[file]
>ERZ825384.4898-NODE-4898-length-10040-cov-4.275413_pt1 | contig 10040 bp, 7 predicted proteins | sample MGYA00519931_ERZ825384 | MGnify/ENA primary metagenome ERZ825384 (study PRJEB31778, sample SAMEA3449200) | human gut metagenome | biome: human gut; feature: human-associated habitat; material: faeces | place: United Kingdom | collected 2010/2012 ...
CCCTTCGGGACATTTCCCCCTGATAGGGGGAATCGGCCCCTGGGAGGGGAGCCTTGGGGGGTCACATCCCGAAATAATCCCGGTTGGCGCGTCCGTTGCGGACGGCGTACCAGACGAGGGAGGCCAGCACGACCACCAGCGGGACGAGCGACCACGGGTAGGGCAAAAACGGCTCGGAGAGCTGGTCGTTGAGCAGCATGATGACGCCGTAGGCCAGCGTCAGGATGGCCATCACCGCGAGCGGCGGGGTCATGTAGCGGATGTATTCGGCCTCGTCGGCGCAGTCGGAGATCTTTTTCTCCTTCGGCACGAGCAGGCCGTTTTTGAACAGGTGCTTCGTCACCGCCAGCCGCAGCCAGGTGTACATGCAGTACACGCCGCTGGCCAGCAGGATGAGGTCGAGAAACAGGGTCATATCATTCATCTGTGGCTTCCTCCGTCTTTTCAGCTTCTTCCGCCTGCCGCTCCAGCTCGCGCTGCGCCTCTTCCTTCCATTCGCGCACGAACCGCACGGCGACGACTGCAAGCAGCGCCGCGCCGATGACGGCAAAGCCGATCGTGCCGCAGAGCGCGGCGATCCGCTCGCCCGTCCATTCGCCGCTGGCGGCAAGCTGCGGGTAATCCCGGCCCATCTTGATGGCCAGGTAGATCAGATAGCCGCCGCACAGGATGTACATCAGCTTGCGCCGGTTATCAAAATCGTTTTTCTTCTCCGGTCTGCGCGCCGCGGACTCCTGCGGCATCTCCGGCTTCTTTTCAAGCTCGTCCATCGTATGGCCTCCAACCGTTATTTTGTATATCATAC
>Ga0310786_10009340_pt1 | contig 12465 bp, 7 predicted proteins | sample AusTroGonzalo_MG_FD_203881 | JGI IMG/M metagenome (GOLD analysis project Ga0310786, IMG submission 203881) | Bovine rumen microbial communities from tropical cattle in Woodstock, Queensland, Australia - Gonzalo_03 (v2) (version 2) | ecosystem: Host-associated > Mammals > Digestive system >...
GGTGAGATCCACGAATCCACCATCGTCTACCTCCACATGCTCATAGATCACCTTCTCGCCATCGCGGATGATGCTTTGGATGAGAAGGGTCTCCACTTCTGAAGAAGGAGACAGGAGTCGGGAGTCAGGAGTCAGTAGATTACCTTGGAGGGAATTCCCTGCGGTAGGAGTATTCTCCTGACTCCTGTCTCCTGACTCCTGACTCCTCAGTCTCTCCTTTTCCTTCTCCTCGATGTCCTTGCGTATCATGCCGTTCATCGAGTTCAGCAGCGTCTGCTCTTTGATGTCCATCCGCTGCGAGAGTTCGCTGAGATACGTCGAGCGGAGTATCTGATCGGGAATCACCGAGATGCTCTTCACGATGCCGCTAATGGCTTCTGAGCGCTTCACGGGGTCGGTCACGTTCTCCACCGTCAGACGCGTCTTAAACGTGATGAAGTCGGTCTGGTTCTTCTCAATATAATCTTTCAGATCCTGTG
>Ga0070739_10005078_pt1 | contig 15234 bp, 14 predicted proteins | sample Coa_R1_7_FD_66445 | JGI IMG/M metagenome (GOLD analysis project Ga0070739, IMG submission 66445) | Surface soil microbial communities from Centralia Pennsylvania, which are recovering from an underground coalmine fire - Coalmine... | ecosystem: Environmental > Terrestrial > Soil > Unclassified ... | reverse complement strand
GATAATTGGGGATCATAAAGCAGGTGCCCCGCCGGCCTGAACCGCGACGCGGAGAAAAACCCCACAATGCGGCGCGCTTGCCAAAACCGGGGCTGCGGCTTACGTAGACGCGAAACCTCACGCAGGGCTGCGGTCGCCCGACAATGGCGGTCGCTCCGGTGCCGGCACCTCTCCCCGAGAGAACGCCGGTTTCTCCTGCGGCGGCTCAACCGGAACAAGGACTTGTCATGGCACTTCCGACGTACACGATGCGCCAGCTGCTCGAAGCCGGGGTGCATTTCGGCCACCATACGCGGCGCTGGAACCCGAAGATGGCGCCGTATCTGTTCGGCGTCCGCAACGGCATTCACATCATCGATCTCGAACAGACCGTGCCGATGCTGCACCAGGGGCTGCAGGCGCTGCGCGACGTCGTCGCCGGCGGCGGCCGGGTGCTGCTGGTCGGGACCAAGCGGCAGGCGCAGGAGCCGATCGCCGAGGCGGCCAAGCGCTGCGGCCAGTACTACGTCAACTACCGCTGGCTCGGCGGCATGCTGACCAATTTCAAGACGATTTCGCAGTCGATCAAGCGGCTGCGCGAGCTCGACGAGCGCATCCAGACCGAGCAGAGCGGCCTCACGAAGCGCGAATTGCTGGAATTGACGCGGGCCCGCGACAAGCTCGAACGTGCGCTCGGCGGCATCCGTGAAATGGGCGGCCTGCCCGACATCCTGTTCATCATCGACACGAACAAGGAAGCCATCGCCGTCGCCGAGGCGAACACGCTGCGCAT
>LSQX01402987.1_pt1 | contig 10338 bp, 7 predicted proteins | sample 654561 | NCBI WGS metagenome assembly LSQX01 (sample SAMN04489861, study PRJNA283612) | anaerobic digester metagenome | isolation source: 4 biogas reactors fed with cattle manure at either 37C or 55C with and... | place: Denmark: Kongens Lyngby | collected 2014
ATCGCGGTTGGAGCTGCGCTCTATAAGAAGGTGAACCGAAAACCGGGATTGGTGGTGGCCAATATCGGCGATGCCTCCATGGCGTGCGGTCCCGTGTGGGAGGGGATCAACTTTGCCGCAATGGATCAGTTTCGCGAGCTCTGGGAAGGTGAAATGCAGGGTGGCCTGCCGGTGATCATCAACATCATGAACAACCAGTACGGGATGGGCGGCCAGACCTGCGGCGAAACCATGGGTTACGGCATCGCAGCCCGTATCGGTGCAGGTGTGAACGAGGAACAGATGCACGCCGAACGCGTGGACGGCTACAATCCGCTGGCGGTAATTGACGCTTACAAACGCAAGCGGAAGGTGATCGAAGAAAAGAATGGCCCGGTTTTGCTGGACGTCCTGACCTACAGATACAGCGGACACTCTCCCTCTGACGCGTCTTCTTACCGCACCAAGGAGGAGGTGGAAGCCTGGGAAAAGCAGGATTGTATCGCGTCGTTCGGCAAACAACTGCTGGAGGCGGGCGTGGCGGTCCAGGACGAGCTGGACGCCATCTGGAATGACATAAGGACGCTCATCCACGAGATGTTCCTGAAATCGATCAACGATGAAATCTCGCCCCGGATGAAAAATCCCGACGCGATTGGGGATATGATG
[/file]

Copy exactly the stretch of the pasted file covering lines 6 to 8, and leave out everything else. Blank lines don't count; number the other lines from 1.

GATAATTGGGGATCATAAAGCAGGTGCCCCGCCGGCCTGAACCGCGACGCGGAGAAAAACCCCACAATGCGGCGCGCTTGCCAAAACCGGGGCTGCGGCTTACGTAGACGCGAAACCTCACGCAGGGCTGCGGTCGCCCGACAATGGCGGTCGCTCCGGTGCCGGCACCTCTCCCCGAGAGAACGCCGGTTTCTCCTGCGGCGGCTCAACCGGAACAAGGACTTGTCATGGCACTTCCGACGTACACGATGCGCCAGCTGCTCGAAGCCGGGGTGCATTTCGGCCACCATACGCGGCGCTGGAACCCGAAGATGGCGCCGTATCTGTTCGGCGTCCGCAACGGCATTCACATCATCGATCTCGAACAGACCGTGCCGATGCTGCACCAGGGGCTGCAGGCGCTGCGCGACGTCGTCGCCGGCGGCGGCCGGGTGCTGCTGGTCGGGACCAAGCGGCAGGCGCAGGAGCCGATCGCCGAGGCGGCCAAGCGCTGCGGCCAGTACTACGTCAACTACCGCTGGCTCGGCGGCATGCTGACCAATTTCAAGACGATTTCGCAGTCGATCAAGCGGCTGCGCGAGCTCGACGAGCGCATCCAGACCGAGCAGAGCGGCCTCACGAAGCGCGAATTGCTGGAATTGACGCGGGCCCGCGACAAGCTCGAACGTGCGCTCGGCGGCATCCGTGAAATGGGCGGCCTGCCCGACATCCTGTTCATCATCGACACGAACAAGGAAGCCATCGCCGTCGCCGAGGCGAACACGCTGCGCAT
>LSQX01402987.1_pt1 | contig 10338 bp, 7 predicted proteins | sample 654561 | NCBI WGS metagenome assembly LSQX01 (sample SAMN04489861, study PRJNA283612) | anaerobic digester metagenome | isolation source: 4 biogas reactors fed with cattle manure at either 37C or 55C with and... | place: Denmark: Kongens Lyngby | collected 2014
ATCGCGGTTGGAGCTGCGCTCTATAAGAAGGTGAACCGAAAACCGGGATTGGTGGTGGCCAATATCGGCGATGCCTCCATGGCGTGCGGTCCCGTGTGGGAGGGGATCAACTTTGCCGCAATGGATCAGTTTCGCGAGCTCTGGGAAGGTGAAATGCAGGGTGGCCTGCCGGTGATCATCAACATCATGAACAACCAGTACGGGATGGGCGGCCAGACCTGCGGCGAAACCATGGGTTACGGCATCGCAGCCCGTATCGGTGCAGGTGTGAACGAGGAACAGATGCACGCCGAACGCGTGGACGGCTACAATCCGCTGGCGGTAATTGACGCTTACAAACGCAAGCGGAAGGTGATCGAAGAAAAGAATGGCCCGGTTTTGCTGGACGTCCTGACCTACAGATACAGCGGACACTCTCCCTCTGACGCGTCTTCTTACCGCACCAAGGAGGAGGTGGAAGCCTGGGAAAAGCAGGATTGTATCGCGTCGTTCGGCAAACAACTGCTGGAGGCGGGCGTGGCGGTCCAGGACGAGCTGGACGCCATCTGGAATGACATAAGGACGCTCATCCACGAGATGTTCCTGAAATCGATCAACGATGAAATCTCGCCCCGGATGAAAAATCCCGACGCGATTGGGGATATGATG